3. Potential debt relief. In certain situations, select lenders may agree to forgive the remaining amount of the mortgage not covered by the short sale and that the homeowner cannot afford to repay. This allows for the homeowner to start fresh and step away from under the heavy cloud of debt. 

While short sales could certainly be the saving grace for many suffering from high home prices, overwhelming mortgages – or the subprime mortgages bestowed upon them – it’s still an uphill battle to both qualify and receive a lender’s approval to move forward down this path.

The bottom line? It takes a heck of a lot of knowledge and a whole lot of savvy real estate fighting to take this option across the finish line for a client. 


Struggling homeowners need someone who can effectively fight for them and their financial future…and come out on top. 

Something that Keller takes particularly seriously.

“I realized very quickly…a lot of agents really don’t truly understand A to Z when it comes to short sales,” she explains. “I’m a firm believer that if an agent has no clue how to handle this type of transaction, they should not be taking it on.”

Fighting – but valid – words from someone who’s seen the tears, heard the gratitude, and quite literally guided agents nationwide in the saving of thousands of families from foreclosure.

All with the techniques, approaches, and rigorously followed lessons she’s held dear since 2007.

“It’s about helping the homeowner move on, and you can’t properly help the homeowner if you’re not educated. 

“And so that is why I just started BluePrint Short Sales.”

A Community Of Real Estate Professionals Fighting For Good

Launched by Keller and her husband, BluePrint Short Sales offers agents across the country guidance on how to help homeowners through the turbulent short sale process in their respective markets – as well as provides a community to support and lead them forward on their toughest days.


“I really wish that my husband and I had a community like BluePrint when we first started because I think we would have learned a lot more, a lot quicker,” explains Keller.

Explaining that when the duo first started out in short sales, they had “no clue what we were doing” and that it took forever to close their first home; being able to now turn around and help others in the same position appears to have brought the couple full circle.

“That is another reason why I founded BluePrint Short Sales is because I want agents who are like me and have that passion to help and make a difference to be a part of this community and we can grow together.”

Noting the system she teaches is very simple, Keller emphasizes the importance of her three pillar process – “organization, consistency, and communication". 

“I look more for agents who have that heart and that passion…and believe in our mission of helping 10,000 families across the United States avoid foreclosure.”

Keller doesn’t sugarcoat it.

She knows what these families have on the line, and she knows how terrifying a situation it can be for those impacted.

“It is daunting. It is frightening. They’re getting bad information online. It’s scary,” she explains. “I want people, not only in Chicagoland but across the country, to know that there are good people out there that can truly help you through this situation.”

And that help is strongly needed as qualifying for – and successfully completing – a short sale is no easy feat.

Not only must the home value be less than the mortgage owed, but the payments need to be in default – or at risk of default. It must be clear (and often proven) that the homeowner is in financial hardship and that the seller does not have alternate assets to pay back the original lender.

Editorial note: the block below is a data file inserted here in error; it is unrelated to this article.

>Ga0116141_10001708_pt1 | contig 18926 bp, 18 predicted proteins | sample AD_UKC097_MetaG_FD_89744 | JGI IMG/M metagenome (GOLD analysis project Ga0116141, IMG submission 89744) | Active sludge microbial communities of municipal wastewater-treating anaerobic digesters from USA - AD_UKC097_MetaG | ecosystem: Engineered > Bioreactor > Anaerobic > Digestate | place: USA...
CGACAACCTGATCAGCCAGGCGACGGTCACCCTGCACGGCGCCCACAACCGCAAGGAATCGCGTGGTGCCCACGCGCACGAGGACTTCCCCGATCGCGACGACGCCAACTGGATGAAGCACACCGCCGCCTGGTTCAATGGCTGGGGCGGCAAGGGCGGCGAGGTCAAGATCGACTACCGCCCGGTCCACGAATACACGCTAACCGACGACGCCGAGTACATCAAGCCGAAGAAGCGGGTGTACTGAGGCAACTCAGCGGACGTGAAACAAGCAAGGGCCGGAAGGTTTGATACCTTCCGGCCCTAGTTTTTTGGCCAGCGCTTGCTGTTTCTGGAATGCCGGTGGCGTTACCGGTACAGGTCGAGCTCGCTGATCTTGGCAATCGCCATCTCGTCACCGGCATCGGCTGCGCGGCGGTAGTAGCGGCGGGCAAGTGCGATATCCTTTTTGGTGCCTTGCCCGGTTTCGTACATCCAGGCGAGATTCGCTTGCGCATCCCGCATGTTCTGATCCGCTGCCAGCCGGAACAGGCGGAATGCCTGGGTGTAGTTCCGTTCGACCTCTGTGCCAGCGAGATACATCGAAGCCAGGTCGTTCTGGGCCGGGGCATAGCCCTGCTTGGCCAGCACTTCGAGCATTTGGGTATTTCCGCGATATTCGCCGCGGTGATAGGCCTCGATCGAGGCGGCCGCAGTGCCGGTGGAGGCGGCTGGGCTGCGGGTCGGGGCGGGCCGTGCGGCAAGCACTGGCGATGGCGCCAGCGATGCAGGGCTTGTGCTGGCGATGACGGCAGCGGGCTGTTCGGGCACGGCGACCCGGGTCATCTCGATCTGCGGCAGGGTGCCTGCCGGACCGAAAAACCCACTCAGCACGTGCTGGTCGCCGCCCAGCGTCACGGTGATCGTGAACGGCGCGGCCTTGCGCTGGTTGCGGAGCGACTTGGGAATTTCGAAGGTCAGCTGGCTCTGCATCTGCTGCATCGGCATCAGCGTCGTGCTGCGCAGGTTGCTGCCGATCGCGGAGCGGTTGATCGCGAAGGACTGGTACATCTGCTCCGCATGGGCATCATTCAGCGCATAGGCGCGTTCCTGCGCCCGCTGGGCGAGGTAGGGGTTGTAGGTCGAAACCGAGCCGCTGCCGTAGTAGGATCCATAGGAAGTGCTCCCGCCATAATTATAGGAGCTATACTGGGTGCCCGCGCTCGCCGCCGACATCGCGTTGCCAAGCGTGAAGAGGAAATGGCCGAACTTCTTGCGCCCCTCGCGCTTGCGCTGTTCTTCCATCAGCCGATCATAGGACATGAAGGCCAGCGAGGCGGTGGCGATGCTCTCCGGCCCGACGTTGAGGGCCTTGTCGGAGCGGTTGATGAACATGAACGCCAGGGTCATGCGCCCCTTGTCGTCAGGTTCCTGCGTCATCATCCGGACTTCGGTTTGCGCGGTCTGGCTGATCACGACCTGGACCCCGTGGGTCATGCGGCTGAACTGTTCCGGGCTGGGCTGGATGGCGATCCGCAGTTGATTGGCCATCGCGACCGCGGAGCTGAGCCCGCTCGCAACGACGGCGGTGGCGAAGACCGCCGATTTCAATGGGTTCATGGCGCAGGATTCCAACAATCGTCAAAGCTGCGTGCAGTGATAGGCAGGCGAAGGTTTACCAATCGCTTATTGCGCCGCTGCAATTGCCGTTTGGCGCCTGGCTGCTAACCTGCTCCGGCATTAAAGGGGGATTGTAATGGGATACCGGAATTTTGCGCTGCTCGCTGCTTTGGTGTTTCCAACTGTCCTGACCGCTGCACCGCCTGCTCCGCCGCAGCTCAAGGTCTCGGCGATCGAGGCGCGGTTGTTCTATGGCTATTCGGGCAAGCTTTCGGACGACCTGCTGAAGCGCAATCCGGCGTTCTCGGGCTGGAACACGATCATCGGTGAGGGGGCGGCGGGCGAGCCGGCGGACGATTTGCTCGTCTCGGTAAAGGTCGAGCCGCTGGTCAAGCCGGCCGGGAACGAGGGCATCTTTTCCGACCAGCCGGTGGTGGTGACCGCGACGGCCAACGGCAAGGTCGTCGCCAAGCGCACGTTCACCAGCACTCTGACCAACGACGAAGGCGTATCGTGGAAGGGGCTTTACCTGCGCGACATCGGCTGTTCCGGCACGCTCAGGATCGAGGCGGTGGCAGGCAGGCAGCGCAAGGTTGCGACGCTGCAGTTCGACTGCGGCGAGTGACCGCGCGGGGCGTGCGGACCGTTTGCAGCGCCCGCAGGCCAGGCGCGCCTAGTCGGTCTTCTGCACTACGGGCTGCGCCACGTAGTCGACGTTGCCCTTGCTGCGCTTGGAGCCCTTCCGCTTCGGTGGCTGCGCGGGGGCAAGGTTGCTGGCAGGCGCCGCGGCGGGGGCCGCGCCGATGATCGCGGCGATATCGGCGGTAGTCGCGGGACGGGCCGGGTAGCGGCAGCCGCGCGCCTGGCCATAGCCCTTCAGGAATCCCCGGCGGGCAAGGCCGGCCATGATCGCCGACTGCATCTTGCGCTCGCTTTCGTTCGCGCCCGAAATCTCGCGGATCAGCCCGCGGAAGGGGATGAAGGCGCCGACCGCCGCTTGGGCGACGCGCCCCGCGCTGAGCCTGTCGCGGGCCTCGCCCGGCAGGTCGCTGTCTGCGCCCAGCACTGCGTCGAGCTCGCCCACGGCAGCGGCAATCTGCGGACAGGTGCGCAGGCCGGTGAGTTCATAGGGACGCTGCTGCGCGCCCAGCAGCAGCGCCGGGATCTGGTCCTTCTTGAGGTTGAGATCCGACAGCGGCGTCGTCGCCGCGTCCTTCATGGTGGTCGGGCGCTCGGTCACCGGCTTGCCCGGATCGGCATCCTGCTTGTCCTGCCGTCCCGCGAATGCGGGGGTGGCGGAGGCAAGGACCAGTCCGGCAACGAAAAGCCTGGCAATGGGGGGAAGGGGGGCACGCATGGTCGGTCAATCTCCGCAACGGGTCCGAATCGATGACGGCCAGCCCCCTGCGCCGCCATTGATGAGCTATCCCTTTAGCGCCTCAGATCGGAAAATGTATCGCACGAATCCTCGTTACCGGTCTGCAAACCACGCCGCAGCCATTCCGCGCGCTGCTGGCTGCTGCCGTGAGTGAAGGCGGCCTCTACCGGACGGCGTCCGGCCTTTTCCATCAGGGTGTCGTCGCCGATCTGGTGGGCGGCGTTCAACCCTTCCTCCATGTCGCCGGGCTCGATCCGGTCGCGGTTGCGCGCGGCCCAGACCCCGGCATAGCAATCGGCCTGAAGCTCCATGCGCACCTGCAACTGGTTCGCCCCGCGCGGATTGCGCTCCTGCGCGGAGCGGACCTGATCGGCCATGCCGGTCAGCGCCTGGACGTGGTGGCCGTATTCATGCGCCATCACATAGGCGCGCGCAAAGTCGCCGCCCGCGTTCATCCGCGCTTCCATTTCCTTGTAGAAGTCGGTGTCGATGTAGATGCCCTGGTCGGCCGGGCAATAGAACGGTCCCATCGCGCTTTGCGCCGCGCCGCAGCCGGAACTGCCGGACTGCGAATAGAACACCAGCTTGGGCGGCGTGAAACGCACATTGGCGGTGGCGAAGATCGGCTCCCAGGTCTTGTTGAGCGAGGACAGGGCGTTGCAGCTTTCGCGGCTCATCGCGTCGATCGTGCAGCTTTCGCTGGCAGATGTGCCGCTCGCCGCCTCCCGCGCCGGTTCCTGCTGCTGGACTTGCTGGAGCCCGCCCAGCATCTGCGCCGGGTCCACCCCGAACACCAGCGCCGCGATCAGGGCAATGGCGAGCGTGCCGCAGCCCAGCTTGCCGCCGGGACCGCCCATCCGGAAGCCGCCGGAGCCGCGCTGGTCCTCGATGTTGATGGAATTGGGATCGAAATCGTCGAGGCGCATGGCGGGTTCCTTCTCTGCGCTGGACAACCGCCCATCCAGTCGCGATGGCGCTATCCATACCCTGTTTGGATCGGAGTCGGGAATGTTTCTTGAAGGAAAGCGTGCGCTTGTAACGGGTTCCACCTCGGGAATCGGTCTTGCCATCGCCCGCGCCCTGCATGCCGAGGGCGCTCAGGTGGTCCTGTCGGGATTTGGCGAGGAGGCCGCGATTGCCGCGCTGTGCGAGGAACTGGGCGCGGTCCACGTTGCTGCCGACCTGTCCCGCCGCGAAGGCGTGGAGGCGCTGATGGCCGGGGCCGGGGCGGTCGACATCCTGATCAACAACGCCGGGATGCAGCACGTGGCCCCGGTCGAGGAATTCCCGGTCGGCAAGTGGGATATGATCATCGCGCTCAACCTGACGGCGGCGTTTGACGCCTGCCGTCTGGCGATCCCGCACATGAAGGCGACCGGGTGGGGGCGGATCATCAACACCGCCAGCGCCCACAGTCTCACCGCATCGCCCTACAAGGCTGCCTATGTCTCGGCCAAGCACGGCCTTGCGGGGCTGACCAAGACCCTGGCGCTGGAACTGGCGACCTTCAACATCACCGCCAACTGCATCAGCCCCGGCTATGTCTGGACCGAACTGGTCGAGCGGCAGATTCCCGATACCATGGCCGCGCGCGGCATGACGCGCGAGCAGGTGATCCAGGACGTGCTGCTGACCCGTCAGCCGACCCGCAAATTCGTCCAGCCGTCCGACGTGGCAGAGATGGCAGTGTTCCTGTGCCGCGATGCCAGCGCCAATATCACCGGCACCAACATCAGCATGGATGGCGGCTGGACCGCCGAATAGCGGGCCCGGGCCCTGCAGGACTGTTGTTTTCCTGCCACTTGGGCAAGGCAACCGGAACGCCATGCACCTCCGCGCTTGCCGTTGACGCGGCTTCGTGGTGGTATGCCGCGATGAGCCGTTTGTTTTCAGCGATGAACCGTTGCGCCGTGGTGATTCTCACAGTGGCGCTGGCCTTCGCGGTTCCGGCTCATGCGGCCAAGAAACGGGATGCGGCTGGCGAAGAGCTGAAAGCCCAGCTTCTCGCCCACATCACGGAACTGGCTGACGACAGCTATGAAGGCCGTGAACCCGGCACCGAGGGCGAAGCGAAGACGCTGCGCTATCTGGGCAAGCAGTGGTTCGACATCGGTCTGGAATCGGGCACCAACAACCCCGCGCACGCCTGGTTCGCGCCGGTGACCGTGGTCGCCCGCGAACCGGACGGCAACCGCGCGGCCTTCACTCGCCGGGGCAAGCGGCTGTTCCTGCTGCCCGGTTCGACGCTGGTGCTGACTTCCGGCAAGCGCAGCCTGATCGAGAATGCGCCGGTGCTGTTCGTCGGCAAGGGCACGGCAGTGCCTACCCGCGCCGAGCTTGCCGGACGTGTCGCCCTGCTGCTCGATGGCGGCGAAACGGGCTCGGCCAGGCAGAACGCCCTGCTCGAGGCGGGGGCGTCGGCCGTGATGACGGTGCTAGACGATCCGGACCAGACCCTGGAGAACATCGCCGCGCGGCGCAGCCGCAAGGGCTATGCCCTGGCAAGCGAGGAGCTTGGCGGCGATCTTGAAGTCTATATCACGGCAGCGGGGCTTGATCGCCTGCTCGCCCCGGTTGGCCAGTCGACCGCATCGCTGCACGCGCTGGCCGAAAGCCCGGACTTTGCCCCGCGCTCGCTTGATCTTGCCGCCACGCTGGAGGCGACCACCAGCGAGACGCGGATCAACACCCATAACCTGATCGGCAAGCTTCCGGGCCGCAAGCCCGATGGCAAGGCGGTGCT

Keep in mind that even after the qualification process, a buyer still needs to make an offer on the property – and the lender still needs to accept this offer – for the short sale to be complete.


For such a difficult process, it’s no wonder why Keller is so passionate that proper education is needed in order to support those struggling homeowners who need it most.

And for the agents within her community, she’s equally dedicated to providing the tools, training, and resources to help them succeed.

One such tool that’s been able to expand her growth engine? PropertyRadar and the power of public records data

Get More With Public Records. Use PropertyRadar To Do It Best

Tapping into public records information is a fundamental method for surfacing distressed or defaulted properties that may need the assistance of a short sale expert.

Understanding the complex dynamics of equity, underwater owners, and transaction history can assist agents in personalizing their approach and providing the customized assistance these struggling families need.


The downside? Public records data can be messy, extensive to sort through and equate to a lot of lost time keying into the individual property by individual property.

Good thing for Keller, there’s a better solution. 

“I really believe in keeping things simple, and so my system is very simple,” Keller explains.

“Our most valuable asset is time,” she adds. “I don’t want to take a ton of time researching all of these properties.”

Enter: PropertyRadar. 

A revolutionary resource for data-driven real estate professionals, PropertyRadar allows effortless access to public records data while slashing the needless wait times and inability to see the broader picture.

With PropertyRadar, Keller gets an accessible, cutting-edge interface and the capabilities to pinpoint her search to her hyperlocal community, focusing in quickly on the people and properties that need her most.

From here, she can sort these homes into dynamic, automatically updating lists, so she’s always in the know about residences heading to auction and those in pre-foreclosure status. This allows her to easily adjust her approach, marketing, and strategies to homeowners – a personalization piece that she emphasizes is “super, super important.”

“My biggest thing with PropertyRadar is that it’s very simple to navigate.”

And while Keller may be more focused within the short sale niche, she praises PropertyRadar for its ability to go above and beyond this, noting its multifunctional capabilities to help others with varying focuses within her community.

“We have investor-friendly agents, we have agents that just work with homeowners,” she explains. “You can look up so much different data.”

And even with the magnitude of data available and the multifaceted support PropertyRadar can offer realty professionals of all kinds – it doesn’t lose its simple approach and ease of use. 

For Keller – that’s the most vital piece.

Her and her team can then take that time back and focus it on homeowners in need, dedicating their energy and efforts toward helping “them move on to the next chapter.”

“I’m not really the typical realtor,” Keller notes.

No, she’s not. 

She’s so much more.

Interested in learning more about how PropertyRadar can help your real estate business grow?